I am still a long way from understanding the ways that God is working with the lost sheep of the world. I am a long way from comprehending the deep love that He has for each and every one of them, and the deep desire He has for the day when they will all come to know Him and choose His salvation over the passing pleasures of sin—or dullers of pain.

The compassion of Jesus

Think about the scenes many of the Gospels describe for us: Jesus, standing on a hillside, having just healed dozens of people, looked out into the faces of the multitudes of people still gathering to Him. He saw their creased and tired faces as they waited for Him, their last hope, to tell them, as He did the paralytic, “Be of good cheer; your sins are forgiven you” (Matthew 9:2). Or, as He did to the woman with the flow of blood, “Be of good cheer, daughter; your faith has made you well” (Matthew 9:22). Yet their faith was small; they were hoping against hope.

Their lives had been so hard, and perhaps they had felt that no one could really help them now. But then they had heard of this Man, this healer and teacher, who spoke of spiritual healing and of running water to quench the thirst of the soul and of a better world to come.

They knew that they needed a healer, though only a few may have understood that their hearts needed healing too.

Jesus looked out at them, perhaps with tears in His eyes, and was “moved with compassion for them, because they were weary and scattered, like sheep having no shepherd” (Matthew 9:36). He prayed for them. He taught them. He healed them. He died for them.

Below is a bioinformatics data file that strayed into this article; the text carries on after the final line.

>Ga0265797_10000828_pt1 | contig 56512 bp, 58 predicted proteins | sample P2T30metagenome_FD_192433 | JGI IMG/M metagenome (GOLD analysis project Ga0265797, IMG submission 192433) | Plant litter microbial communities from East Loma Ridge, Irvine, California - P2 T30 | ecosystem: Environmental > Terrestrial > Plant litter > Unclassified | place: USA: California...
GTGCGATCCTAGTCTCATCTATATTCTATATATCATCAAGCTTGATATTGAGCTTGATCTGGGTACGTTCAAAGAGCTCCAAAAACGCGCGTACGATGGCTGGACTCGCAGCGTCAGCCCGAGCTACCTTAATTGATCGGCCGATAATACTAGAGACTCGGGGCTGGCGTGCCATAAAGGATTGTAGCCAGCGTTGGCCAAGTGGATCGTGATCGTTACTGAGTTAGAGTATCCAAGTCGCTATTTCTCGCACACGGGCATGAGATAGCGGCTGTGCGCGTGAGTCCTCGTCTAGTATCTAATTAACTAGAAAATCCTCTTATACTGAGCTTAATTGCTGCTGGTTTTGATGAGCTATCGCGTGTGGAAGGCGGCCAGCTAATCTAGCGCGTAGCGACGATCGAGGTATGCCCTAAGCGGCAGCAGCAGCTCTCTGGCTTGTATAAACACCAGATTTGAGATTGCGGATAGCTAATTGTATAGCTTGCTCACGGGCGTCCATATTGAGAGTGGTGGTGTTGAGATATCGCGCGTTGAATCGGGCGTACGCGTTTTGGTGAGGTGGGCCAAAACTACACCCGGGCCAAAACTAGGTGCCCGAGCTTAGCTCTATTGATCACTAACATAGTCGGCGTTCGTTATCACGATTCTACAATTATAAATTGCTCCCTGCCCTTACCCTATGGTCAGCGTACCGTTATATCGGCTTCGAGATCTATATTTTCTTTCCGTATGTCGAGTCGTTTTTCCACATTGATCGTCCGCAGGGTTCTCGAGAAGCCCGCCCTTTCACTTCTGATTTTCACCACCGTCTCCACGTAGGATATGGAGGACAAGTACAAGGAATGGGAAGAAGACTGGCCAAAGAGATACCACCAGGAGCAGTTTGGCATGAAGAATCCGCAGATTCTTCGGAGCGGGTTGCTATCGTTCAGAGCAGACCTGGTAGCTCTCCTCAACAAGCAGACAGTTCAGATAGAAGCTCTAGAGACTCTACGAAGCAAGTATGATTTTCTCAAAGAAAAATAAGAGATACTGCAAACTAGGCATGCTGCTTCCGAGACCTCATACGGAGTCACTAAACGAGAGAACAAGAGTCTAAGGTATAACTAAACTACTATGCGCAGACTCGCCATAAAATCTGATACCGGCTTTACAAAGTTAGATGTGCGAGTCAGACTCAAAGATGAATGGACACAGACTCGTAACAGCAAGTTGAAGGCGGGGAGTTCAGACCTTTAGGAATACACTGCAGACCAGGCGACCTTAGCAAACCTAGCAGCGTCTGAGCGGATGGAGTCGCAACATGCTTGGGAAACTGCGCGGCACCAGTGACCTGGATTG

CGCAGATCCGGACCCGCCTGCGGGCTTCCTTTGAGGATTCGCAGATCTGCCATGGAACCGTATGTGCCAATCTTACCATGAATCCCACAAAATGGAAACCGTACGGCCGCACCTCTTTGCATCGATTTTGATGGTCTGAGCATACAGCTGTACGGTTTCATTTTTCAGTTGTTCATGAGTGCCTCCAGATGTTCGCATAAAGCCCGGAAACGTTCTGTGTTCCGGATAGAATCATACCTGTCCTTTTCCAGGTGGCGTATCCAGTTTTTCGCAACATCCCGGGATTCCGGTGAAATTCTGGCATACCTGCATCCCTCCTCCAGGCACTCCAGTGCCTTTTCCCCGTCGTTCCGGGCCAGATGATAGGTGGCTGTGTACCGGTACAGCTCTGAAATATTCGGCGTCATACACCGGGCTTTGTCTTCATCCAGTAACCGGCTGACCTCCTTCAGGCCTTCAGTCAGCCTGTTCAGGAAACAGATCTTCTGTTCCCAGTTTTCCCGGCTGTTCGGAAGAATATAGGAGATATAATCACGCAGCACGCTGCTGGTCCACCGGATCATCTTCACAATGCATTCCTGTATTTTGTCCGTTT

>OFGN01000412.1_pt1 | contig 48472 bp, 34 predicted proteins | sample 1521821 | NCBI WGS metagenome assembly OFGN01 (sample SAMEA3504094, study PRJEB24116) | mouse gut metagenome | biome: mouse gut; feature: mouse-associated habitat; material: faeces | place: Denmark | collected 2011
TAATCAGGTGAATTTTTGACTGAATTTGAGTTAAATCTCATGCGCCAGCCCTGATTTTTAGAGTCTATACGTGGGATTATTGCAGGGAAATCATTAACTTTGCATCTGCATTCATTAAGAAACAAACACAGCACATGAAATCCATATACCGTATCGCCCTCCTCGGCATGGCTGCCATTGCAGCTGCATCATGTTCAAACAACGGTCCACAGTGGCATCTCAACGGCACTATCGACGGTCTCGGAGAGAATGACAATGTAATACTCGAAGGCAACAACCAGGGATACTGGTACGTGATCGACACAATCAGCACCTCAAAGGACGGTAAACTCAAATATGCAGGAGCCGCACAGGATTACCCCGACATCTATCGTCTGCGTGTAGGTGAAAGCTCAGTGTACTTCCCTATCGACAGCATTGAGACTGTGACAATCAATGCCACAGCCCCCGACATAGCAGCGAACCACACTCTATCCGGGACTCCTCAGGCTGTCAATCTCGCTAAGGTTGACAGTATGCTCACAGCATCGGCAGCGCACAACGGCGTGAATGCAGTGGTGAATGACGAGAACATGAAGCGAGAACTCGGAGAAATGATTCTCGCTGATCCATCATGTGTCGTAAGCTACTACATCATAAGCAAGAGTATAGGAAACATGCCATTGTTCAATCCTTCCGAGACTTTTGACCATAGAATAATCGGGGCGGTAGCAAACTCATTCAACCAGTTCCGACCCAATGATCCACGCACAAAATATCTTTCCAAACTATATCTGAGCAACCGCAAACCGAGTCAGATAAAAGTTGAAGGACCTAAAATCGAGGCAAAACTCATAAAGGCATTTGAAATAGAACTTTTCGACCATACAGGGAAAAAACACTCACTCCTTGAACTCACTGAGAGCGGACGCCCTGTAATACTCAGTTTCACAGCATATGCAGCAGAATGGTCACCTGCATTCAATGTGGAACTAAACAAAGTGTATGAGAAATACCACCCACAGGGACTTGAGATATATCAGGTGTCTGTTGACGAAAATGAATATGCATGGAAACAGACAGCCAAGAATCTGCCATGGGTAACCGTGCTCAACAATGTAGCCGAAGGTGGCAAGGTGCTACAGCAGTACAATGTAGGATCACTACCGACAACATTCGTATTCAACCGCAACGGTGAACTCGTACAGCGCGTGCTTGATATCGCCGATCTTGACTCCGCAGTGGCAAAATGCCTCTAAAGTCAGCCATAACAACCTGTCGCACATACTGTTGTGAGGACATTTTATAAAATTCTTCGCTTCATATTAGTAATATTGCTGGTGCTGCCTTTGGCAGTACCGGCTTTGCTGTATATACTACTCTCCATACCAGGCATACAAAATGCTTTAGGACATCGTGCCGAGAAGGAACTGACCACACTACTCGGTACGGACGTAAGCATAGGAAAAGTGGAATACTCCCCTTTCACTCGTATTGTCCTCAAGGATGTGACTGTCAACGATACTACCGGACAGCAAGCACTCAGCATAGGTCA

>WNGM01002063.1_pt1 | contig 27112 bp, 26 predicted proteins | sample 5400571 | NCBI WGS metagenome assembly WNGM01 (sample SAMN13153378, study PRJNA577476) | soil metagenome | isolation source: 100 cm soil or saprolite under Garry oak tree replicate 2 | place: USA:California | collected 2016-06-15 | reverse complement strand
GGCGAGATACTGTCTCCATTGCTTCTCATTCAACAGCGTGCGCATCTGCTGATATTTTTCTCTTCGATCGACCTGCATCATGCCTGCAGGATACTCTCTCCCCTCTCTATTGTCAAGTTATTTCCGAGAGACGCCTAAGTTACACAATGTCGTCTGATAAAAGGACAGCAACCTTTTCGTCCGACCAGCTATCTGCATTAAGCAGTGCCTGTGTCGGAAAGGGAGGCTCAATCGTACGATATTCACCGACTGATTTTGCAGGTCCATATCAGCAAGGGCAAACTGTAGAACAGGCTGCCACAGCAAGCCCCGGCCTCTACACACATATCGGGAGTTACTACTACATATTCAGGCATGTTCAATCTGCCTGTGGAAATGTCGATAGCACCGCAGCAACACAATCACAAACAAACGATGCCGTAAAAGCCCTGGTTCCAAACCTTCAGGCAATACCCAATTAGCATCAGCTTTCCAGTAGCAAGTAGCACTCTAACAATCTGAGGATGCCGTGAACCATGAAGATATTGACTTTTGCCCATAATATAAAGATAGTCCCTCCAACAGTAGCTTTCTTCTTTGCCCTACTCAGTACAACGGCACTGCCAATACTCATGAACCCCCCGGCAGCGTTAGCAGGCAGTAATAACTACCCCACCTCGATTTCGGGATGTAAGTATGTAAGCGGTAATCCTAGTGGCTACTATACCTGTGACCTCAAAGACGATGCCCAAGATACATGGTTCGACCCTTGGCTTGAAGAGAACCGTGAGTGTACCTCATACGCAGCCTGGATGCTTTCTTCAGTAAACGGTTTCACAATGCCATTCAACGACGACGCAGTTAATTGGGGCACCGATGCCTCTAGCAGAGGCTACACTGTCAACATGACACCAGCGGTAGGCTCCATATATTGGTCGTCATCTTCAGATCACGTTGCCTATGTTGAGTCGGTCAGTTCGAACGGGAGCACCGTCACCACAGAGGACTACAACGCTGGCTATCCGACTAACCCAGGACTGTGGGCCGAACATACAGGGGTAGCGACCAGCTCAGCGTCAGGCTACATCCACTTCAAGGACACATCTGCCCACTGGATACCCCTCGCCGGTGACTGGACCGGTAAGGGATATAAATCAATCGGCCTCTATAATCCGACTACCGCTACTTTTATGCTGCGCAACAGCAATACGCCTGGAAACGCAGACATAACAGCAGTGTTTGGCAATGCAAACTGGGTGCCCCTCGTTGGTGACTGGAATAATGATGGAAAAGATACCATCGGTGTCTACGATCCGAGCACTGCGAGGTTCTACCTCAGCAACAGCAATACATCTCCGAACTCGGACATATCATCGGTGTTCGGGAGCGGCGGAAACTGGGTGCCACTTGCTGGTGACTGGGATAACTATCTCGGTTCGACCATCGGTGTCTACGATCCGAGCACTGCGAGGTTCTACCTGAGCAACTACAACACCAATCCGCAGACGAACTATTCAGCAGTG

The book of Zechariah continues the theme: “Therefore the people wend their way like sheep; they are in trouble because there is no shepherd. … I will whistle for them and gather them, for I will redeem them; and they shall increase as they once increased” (Zechariah 10:2, 8).

God loves every one of His sheep, whether that sheep knows the Shepherd yet or not. Our future brothers and sisters may not look very much to us like sheep. They may look dirty and mangled, they may have strayed unimaginably far. But Jesus Christ identifies Himself with each and every one of them. He said if you show love to them, you have shown love to Him (Matthew 25:40). If you fail to show them kindness, turn up your nose at them, think yourself too good for them—you have denied and slighted Him (verse 45).

It’s a high calling and a difficult one, but it is exactly what we are called to do: serve others as Jesus served them. Love them as Jesus loved them.